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Outsourcing and Virtual Assistants – the real story

Virtual delegation, or outsourcing to virtual assistants, is all the rage at the moment. Online gurus are telling you that it’s the ‘smart’ way to run an online business, and that the more you invest in virtual assistants, the more time you’ll have to yourself by freeing your daily schedule of all those annoying little jobs that need doing. Why not get someone else to do it for you? Why not call in the services of a virtual assistant? It seems a reasonable idea – but is it as smart a business move as you think?

The truth is that, as much as it may be tempting to outsource everything from day one, it does mean that your fragile new business is dependent on the efficiency of others – and that could very easily go wrong. It also eats into the start-up fund and those all-important initial profits. In the first few months you may only make a very small profit (if any profit at all!), and paying out for outsourcing services or virtual assistants could wipe out that tiny margin completely. So the first piece of advice is at this early stage in your business’s life – do as much as you can yourself.

That includes things like book-keeping and accounting. There’s plenty of easy to use, intuitive software out there that makes this task an easy one, such as the excellent accounting software by Intuit. It may be tempting to pass your book-keeping over to a virtual assistant from the get-go, but by doing it yourself you could save yourself a wedge of cash and keep a much closer eye on the ins and outs of your finances at ground level.

So are there any advantages to Outsourcing and virtual assistants?

In the early stages of your business, billing, accounting, invoicing and even printing your own stationary can be done ‘in-house’, without having to rely on others. Ask yourself – do you really need to pay someone to answer your emails for you if you’re only getting a dozen a day? Of course not – you are perfectly capable of staying on top of things at this stage. It may mean a few extra hours a week working through all those essential aspects of the business, but it will save you money when you can least afford to spend it.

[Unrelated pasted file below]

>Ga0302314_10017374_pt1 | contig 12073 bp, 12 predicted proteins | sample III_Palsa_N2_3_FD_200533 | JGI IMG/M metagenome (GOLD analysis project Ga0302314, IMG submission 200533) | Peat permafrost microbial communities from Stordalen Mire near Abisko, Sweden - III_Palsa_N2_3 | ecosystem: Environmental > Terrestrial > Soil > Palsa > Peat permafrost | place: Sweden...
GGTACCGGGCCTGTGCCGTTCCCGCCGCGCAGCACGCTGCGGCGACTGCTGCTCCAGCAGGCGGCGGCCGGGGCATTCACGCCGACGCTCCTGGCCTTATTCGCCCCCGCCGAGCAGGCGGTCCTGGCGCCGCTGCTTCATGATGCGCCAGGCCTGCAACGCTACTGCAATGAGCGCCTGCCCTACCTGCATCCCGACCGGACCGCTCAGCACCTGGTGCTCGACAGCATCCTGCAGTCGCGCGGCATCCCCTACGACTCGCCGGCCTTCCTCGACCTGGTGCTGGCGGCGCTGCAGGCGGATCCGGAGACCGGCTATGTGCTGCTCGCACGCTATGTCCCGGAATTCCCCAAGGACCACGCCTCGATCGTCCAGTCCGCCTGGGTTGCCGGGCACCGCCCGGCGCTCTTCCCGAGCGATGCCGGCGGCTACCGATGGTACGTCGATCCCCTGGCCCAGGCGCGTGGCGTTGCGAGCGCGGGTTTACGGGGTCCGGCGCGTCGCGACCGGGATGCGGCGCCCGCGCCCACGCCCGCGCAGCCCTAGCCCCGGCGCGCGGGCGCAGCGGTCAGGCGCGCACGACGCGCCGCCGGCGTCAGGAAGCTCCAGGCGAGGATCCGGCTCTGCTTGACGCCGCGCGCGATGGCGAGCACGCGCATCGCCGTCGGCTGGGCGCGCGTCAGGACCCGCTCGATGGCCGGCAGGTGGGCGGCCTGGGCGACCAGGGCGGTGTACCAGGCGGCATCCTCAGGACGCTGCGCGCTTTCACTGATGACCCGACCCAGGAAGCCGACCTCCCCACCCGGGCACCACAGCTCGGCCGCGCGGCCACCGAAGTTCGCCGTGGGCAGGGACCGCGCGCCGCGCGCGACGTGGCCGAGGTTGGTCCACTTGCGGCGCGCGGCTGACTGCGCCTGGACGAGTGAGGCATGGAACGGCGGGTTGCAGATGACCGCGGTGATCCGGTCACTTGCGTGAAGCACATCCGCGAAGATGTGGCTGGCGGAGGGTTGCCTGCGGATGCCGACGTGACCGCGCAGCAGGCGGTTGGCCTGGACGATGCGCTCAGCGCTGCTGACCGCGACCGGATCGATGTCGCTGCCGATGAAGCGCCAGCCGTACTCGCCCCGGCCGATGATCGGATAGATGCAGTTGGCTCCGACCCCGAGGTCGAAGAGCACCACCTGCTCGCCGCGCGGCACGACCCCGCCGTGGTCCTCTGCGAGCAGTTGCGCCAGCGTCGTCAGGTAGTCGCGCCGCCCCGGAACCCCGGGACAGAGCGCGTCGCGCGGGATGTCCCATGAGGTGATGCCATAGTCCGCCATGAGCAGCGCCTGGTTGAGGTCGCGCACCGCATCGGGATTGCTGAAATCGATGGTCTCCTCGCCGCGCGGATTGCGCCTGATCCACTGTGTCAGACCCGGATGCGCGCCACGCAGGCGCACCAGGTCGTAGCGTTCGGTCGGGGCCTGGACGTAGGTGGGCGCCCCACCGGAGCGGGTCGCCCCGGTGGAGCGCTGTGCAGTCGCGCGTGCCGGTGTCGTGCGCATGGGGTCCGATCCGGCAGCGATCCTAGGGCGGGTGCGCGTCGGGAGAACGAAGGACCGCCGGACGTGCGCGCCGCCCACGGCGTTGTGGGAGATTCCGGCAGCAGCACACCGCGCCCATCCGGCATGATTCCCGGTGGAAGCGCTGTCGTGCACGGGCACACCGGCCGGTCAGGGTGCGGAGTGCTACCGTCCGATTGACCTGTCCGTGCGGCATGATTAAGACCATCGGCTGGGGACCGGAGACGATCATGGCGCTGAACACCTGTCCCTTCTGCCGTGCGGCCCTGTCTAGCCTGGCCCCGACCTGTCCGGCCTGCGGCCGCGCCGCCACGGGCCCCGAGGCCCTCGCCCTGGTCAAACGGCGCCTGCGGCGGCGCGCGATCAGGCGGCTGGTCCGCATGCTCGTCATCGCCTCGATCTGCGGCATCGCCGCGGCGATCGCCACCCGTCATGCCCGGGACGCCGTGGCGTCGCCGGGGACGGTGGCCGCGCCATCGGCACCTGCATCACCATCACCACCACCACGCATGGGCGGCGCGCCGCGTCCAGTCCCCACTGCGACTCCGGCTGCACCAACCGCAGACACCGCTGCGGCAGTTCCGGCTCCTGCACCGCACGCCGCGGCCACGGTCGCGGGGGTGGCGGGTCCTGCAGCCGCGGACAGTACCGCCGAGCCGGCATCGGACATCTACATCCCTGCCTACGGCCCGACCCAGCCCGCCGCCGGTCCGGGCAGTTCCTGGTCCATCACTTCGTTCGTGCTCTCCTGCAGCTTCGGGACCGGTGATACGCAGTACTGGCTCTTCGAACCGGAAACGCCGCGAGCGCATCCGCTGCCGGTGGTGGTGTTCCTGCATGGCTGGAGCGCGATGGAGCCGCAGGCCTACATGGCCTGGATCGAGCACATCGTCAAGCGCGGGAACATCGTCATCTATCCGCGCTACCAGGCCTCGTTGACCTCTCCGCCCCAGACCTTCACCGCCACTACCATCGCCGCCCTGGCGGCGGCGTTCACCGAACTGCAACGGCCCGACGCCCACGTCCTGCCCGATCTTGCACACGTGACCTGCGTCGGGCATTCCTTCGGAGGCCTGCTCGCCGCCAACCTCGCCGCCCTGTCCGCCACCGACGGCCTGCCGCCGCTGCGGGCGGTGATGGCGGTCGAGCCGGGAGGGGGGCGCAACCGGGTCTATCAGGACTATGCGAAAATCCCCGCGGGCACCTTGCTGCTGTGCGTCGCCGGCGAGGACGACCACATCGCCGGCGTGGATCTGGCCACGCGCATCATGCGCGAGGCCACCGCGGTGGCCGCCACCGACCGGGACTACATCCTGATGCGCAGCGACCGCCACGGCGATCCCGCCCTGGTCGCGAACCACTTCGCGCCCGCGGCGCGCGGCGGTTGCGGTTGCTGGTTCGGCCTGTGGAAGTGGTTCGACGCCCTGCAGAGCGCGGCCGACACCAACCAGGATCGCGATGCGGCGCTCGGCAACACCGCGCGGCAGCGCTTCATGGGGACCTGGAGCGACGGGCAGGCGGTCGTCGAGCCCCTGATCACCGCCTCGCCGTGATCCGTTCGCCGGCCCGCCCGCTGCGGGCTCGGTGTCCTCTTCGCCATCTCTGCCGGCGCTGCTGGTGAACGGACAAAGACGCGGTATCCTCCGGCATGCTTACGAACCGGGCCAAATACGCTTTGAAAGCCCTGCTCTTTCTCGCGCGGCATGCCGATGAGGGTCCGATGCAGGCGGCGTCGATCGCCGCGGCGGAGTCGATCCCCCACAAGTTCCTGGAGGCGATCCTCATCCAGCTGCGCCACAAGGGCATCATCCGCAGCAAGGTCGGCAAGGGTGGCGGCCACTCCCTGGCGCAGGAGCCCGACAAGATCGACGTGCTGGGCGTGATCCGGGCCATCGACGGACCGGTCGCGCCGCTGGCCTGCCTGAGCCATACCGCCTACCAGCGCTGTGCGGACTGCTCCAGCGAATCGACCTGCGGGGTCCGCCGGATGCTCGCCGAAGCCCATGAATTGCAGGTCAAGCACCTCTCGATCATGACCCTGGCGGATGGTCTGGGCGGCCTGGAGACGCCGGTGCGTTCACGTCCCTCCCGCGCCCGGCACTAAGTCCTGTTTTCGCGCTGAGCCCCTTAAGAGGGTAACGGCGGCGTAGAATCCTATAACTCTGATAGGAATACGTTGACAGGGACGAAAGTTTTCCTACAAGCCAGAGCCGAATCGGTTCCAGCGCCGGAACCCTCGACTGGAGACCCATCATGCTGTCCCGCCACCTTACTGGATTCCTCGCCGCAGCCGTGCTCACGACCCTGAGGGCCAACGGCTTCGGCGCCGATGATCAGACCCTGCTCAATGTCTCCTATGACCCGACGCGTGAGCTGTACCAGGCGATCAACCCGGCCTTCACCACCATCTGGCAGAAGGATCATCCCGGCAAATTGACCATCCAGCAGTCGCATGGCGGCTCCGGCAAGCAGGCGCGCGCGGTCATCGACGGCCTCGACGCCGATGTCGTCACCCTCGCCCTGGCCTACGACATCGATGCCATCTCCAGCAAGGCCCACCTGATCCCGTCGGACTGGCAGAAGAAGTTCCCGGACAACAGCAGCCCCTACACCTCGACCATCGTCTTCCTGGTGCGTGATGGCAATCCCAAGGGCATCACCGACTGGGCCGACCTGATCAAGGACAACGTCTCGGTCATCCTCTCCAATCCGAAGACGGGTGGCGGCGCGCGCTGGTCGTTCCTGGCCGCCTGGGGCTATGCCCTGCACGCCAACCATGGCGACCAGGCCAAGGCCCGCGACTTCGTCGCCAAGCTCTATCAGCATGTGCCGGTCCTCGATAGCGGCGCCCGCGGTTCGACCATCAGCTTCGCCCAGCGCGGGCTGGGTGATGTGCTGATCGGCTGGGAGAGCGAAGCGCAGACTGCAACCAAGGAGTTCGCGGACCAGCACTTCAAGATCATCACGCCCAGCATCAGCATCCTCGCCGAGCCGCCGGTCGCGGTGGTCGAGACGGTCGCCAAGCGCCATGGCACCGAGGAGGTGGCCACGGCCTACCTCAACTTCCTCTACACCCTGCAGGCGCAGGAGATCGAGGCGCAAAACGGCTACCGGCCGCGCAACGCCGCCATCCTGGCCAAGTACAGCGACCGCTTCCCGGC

However, as business picks up, you can start thinking about a little help or outsourcing one mundane aspect of your business to a third party. The best idea is to set yourself a target – once you start making $5,000 a month, you may then consider that you are able to afford to hire a little extra help.

Once you’re ready to get yourself a virtual assistant, check online to find sources such as Craiglist, Guru.com and TaskUs.com. But remember, the business that grows slowly sticks around, so play it smart and make sure you really do need a virtual assistant before you spend your hard-earned profits hiring one. You don’t need to build up a big team of virtual assistants from the outset, and in the same way you wouldn’t hire ‘real’ workers unless you absolutely needed to, don’t hire virtual assistants until you reach the point where you really can’t ‘do it yourself’ anymore!

This guest post is courtesy Carlo Pandian. He is a tutorial writer on Intuit Australia accounting software. He also blogs about small business, technology and tax tips, and loves helping entrepreneurs promoting their products online.

Image courtesy of Stuart Miles / FreeDigitalPhotos.net

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